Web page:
From his first published book to his final works, Robert Penn Warren wrote novels, poetry, biographies, and essays based on the lives of American historical figures—John Brown, Jefferson Davis, Daniel Boone, Huey Long, Thomas Jefferson, Chief Joseph, John James Audubon, Jereboam Beauchamp, and his own father, Robert Franklin Warren, among others. Even some of his critical works take a biographical approach to their subjects, Nathaniel Hawthorne, Herman Melville, John Greenleaf Whittier, and Theodore Dreiser.
In Making History, the first comprehensive survey of Warren’s biographical narratives, Jonathan S. Cullick tracks a clear development toward autobiography in Warren’s career. He then applies narrative theory to that provocative trend and makes an intriguing discovery: Warren’s discourse techniques dramatize his philosophy of history and ethics. Cullick unearths what might be called the “narrative syntax” of Warren’s historical vision.
Warren’s rejection of the conventional time-line view of history in favor of a “matrix” paradigm that locates all people and time in a web of interconnected action and responsibility is borne out, Cullick demonstrates, in the predominance of biography, especially autobiography, in his canon. For Warren, understanding history requires connecting with the people who lived it, and those two genres, through major shifts in narrative voice and point of view, not only personalize history but restore the narrator’s identity in context to the past. Autobiography—in which the narrator inserts himself into the narrative, giving up his neutral or detached stance—represents the ultimate connection with the historical object of study and, for Warren, becomes the modern alternative to conventional historical discourse. Genre becomes vital in the attempt to reconcile American past and present.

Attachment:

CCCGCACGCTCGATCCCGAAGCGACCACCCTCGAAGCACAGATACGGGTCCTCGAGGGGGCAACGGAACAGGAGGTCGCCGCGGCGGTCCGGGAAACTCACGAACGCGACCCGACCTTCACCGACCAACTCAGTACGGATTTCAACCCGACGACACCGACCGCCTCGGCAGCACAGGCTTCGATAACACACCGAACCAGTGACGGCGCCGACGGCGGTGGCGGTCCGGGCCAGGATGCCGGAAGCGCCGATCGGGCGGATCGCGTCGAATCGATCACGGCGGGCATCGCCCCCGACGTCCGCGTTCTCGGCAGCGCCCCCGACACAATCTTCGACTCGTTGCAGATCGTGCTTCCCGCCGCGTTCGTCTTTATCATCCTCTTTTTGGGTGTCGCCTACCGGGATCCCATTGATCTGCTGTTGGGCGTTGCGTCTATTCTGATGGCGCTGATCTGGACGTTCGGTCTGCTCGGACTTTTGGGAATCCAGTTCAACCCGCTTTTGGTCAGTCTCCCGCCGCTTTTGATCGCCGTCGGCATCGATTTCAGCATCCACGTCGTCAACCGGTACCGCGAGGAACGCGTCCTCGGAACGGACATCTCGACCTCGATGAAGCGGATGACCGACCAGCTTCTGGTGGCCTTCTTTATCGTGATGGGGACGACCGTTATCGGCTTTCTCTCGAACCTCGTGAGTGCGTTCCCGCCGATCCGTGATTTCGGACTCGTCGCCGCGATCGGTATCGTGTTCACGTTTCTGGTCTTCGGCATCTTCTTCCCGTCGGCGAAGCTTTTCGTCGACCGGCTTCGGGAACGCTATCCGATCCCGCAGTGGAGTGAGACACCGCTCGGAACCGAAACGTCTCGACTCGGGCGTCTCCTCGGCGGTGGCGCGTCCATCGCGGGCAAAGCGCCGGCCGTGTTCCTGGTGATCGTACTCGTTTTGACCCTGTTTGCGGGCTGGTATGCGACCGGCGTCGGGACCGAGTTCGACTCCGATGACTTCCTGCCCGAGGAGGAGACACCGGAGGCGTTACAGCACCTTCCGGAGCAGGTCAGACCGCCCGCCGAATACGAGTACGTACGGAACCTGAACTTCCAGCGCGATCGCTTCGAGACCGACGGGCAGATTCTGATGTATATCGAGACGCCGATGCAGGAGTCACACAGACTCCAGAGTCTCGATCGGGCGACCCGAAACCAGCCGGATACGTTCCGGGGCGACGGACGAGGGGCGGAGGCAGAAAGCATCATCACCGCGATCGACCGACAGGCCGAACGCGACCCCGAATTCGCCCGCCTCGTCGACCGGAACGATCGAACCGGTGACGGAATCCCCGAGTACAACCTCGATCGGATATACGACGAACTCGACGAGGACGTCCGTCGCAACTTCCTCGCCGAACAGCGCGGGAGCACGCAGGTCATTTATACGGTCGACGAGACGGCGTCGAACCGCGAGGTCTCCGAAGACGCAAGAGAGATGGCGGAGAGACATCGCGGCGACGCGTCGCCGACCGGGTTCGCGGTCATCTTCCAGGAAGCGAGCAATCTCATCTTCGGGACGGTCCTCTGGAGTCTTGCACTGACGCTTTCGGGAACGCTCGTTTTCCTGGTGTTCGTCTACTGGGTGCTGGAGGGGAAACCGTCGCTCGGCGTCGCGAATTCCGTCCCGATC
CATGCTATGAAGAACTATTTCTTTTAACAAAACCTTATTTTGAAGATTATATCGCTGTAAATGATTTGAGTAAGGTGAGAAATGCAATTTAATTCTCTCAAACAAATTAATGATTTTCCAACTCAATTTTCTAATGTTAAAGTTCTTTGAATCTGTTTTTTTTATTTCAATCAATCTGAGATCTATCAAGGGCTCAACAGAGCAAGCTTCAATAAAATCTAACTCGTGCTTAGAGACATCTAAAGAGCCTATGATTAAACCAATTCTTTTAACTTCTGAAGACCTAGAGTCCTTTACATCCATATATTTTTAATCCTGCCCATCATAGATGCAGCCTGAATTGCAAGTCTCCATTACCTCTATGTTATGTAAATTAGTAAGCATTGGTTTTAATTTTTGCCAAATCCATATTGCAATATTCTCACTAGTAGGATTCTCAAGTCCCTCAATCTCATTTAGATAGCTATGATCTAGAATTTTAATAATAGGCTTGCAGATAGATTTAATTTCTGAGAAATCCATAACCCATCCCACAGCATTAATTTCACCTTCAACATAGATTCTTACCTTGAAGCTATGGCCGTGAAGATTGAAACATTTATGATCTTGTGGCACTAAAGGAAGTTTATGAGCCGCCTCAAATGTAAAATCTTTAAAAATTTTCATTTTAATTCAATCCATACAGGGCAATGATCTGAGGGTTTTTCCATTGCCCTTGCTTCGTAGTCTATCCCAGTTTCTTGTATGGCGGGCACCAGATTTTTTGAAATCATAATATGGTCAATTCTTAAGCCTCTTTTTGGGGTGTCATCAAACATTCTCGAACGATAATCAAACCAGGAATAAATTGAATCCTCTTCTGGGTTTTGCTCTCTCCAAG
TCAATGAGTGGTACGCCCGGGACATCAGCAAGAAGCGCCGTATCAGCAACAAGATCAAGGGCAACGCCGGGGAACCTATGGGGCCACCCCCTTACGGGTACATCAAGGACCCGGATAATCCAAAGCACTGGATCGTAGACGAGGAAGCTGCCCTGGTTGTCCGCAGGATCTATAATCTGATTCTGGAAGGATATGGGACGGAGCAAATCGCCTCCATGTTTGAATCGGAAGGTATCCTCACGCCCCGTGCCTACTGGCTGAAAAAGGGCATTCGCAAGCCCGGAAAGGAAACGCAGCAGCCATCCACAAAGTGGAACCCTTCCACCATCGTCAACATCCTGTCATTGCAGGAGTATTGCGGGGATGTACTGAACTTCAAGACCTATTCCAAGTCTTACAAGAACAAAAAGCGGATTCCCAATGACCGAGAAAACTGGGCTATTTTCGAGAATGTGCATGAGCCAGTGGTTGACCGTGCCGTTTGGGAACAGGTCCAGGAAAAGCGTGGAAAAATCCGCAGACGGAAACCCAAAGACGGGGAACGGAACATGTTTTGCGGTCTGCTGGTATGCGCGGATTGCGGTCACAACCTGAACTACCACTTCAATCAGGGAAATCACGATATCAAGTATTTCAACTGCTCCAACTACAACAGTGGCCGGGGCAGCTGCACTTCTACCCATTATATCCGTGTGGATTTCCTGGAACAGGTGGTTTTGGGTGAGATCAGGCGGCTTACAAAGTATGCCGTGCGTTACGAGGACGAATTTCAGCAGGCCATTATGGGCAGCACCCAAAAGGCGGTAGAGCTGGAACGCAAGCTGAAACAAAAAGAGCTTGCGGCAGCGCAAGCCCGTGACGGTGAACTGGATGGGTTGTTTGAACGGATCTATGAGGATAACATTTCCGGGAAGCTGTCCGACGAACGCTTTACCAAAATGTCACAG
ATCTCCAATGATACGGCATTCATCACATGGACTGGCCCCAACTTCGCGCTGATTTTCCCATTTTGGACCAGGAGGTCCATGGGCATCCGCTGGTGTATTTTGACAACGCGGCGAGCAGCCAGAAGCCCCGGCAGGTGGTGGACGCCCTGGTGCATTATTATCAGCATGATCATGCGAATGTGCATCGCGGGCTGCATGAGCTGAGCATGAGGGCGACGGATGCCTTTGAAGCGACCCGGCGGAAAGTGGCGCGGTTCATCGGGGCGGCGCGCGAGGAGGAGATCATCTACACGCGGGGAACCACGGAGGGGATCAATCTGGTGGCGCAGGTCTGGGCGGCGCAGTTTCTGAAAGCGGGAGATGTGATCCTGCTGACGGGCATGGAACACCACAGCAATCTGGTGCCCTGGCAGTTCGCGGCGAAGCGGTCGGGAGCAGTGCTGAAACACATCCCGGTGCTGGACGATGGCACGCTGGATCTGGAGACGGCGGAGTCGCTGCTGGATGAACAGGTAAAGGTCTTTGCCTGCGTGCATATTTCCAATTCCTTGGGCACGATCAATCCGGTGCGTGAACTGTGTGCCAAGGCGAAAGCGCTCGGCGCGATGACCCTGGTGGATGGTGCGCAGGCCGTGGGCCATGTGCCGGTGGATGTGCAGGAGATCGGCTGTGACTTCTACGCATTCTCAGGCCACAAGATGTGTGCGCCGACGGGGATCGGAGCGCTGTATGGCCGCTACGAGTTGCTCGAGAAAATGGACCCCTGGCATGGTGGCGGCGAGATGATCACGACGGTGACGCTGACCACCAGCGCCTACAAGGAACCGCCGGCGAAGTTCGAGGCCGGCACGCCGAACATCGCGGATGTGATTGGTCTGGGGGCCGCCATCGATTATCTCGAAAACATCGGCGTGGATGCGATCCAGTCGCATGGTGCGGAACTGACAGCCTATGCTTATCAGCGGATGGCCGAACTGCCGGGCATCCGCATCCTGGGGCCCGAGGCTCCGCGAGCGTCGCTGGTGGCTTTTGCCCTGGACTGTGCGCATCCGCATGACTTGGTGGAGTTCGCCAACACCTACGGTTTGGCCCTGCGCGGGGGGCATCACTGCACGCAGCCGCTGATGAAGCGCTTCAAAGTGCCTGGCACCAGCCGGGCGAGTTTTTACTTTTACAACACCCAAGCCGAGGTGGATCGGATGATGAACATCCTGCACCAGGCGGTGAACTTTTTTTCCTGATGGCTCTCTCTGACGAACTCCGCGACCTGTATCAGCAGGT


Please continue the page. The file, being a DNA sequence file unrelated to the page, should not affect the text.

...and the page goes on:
Making History considers all of Warren’s major biographical narratives and their evolvement from detached reporting to doubtful self-examination. It offers a new reading of Warren’s famed novel All the King’s Men and close examination of several neglected texts, including Warren’s first book, John Brown: The Making of a Martyr; his essay “The World of Daniel Boone”; and two of his final works, Jefferson Davis Gets His Citizenship Back and Portrait of a Father, both impressionistic collages of genres—history, biography, meditation, portrait, speculation, and autobiography.
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